Each year, Infinite Energy gives grants to schools in Gwinnett County, Georgia, because we believe in giving back to the communities we serve. We feel supporting education is the best way to give back. And we believe it’s important to help support projects in science, technology, engineering, art and mathematics (STEAM).
This week, we caught up with teacher Kristie C., of Harbins Elementary School, to get the lowdown on a project we helped fund called Making STEAM a Hair-raising Experience.
“We’re a few weeks into school now, and we’re having the best time with our Van de Graaff generator!” Kristie said, speaking of the device the school bought with part of the $900 grant.
Van de Graaff generators make static electricity using a rotating belt and a hollow metal sphere. Kristie has been using the generator and a similar device also bought with the grant called a Wimhurst machine as learning aids.
She’s using the devices in a series of week-long science demonstrations for students in kindergarten through 5th grade. These static electricity generators are helping her teach lessons on the scientific method, facts about weather and its patterns, engineering and even art. The week’s lesson culminates with something she calls Lightning Friday.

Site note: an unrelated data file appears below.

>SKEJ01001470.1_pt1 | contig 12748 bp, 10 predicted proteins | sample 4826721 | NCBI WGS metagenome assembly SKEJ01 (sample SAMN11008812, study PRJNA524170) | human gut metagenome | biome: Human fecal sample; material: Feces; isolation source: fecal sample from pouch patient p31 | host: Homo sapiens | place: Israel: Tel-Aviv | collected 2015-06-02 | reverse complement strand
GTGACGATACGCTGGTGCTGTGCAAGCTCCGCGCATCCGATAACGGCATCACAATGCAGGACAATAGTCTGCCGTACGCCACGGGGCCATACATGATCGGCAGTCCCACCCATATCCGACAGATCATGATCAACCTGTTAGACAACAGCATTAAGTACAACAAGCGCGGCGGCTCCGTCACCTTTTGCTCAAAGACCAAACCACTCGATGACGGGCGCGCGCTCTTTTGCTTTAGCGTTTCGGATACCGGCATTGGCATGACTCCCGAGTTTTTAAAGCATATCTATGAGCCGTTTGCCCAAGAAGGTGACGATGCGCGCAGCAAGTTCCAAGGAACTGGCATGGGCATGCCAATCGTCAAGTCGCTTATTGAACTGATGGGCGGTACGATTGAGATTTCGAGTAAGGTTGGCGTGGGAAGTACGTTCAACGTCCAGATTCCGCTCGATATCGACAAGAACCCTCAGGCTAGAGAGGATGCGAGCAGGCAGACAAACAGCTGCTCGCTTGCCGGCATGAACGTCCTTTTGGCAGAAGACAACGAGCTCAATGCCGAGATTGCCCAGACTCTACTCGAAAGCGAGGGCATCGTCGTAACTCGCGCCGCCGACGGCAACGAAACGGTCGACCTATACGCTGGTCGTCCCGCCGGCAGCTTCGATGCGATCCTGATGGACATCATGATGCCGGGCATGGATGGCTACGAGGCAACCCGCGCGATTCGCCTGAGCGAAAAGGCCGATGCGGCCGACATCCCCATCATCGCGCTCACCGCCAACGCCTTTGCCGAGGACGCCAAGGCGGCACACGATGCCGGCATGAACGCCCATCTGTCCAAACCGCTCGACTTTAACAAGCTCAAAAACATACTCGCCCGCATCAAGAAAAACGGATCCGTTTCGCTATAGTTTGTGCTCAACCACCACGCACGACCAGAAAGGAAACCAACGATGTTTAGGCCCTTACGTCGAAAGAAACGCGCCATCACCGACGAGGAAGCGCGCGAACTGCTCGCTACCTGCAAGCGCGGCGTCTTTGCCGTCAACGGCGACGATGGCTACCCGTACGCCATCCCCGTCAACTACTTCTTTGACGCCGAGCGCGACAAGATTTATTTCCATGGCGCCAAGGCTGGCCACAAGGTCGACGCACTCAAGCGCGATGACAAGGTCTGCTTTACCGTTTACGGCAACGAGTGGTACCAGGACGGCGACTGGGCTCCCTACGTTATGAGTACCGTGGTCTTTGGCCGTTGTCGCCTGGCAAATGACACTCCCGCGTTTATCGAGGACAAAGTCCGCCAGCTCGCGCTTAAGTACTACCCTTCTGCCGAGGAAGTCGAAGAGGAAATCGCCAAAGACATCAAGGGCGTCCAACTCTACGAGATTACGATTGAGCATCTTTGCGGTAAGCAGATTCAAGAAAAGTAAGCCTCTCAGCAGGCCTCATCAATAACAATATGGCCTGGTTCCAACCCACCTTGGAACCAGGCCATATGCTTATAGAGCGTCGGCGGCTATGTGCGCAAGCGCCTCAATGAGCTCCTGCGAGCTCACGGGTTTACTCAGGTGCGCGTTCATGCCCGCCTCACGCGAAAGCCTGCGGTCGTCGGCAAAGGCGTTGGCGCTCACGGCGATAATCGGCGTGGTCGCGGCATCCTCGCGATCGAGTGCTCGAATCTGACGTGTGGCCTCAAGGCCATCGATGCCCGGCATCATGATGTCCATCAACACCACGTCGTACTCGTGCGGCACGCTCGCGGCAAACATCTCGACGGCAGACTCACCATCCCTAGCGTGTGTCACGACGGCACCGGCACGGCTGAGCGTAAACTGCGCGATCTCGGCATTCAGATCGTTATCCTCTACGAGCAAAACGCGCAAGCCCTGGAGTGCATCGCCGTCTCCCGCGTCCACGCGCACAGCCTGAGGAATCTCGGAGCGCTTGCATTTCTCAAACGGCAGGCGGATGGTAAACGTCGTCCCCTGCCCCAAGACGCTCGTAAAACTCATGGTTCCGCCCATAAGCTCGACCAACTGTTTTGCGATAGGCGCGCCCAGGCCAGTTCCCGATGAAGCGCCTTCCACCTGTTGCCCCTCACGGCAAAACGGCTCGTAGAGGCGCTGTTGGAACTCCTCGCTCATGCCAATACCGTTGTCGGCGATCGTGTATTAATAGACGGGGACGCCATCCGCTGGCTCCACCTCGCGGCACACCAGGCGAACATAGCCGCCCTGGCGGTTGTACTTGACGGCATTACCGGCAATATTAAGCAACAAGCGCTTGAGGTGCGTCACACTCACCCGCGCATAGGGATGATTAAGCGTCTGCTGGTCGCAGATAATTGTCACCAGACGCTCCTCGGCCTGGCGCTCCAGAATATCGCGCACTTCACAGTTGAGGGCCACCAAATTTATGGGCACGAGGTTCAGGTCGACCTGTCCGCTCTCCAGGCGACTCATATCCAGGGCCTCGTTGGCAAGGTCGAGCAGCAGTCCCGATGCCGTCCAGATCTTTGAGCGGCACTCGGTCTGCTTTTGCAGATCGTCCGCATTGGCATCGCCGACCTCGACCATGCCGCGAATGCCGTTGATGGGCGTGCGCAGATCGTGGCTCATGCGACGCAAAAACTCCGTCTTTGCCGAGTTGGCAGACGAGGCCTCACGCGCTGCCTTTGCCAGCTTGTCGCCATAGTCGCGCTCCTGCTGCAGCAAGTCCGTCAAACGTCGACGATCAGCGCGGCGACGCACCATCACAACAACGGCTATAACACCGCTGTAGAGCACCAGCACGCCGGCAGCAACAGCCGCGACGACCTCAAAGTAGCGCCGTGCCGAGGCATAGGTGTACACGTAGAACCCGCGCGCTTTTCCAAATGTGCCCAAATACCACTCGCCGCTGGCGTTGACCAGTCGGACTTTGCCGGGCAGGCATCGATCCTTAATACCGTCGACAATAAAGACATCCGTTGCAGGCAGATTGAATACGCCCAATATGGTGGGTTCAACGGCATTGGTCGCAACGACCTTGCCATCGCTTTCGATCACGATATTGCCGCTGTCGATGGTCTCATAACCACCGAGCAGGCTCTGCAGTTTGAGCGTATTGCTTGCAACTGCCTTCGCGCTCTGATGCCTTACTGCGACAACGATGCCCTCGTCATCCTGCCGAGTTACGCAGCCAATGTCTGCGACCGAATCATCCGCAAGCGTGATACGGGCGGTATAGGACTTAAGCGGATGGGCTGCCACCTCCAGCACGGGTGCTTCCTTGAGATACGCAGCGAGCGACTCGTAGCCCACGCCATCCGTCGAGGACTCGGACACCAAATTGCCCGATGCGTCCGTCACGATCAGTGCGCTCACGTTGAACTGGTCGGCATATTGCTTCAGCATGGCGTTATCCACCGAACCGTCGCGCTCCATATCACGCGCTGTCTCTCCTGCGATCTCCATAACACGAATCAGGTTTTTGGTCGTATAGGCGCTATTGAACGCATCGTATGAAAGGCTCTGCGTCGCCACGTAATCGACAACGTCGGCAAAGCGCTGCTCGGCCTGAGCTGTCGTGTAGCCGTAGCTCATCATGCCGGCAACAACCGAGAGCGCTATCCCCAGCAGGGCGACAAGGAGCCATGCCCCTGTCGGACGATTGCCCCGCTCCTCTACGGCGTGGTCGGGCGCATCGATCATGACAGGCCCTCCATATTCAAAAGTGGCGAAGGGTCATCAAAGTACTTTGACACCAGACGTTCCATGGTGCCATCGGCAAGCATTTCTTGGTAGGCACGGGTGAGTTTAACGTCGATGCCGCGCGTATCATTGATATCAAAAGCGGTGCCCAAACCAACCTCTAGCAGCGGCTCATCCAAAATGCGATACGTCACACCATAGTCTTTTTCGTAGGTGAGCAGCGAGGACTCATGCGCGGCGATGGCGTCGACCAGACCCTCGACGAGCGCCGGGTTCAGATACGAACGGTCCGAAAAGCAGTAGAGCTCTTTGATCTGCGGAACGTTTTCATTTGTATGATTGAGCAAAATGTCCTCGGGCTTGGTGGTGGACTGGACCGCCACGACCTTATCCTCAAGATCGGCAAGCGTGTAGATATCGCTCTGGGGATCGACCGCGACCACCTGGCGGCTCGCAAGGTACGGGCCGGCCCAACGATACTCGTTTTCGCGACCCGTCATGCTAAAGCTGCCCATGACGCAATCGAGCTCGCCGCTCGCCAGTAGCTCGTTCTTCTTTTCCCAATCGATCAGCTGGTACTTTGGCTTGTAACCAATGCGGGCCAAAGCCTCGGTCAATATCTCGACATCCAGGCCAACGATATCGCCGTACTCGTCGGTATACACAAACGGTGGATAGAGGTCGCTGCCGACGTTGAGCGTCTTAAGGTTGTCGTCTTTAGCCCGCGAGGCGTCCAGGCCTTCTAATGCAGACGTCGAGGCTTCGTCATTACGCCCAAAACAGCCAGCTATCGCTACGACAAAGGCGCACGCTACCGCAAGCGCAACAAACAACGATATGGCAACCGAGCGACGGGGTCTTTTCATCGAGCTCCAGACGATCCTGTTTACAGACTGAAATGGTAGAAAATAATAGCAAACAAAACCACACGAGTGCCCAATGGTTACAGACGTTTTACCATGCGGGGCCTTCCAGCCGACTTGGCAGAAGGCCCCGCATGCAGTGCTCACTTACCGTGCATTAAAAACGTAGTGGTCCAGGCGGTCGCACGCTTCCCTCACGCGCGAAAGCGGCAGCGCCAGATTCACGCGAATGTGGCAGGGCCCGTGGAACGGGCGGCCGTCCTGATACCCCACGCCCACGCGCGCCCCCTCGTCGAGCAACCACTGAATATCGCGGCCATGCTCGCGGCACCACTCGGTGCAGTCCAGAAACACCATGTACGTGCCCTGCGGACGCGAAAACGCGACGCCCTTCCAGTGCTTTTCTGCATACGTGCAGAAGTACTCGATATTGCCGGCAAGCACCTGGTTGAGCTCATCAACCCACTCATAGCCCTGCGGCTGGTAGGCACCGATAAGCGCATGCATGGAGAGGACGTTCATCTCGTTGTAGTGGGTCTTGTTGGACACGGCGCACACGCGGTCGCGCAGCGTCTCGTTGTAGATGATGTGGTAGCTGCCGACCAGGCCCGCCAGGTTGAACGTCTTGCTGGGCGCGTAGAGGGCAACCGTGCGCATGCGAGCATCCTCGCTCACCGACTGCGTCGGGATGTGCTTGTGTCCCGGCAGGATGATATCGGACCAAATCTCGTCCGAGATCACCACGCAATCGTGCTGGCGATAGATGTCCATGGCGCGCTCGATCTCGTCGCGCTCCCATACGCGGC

“I end the demonstration by standing on an insulated base and taking the charges from the Van de Graaff generator onto myself and seeing the effects that I can have on certain objects. I point at florescent lights, and they hum. I make a metal top spin. I make a small light glow. And at the end, I send rice cereal scattering across the students seated in the front row,” she said. “It leaves them squealing in delight—all while my hair is literally standing on end. My favorite is when the students eagerly remind me that ‘it’s not magic. It’s science.’”
At Infinite Energy, we know science CAN be magic, especially when teachers make it so much fun. Stay tuned in the weeks ahead for more on this year’s Infinite Energy STEAM school projects.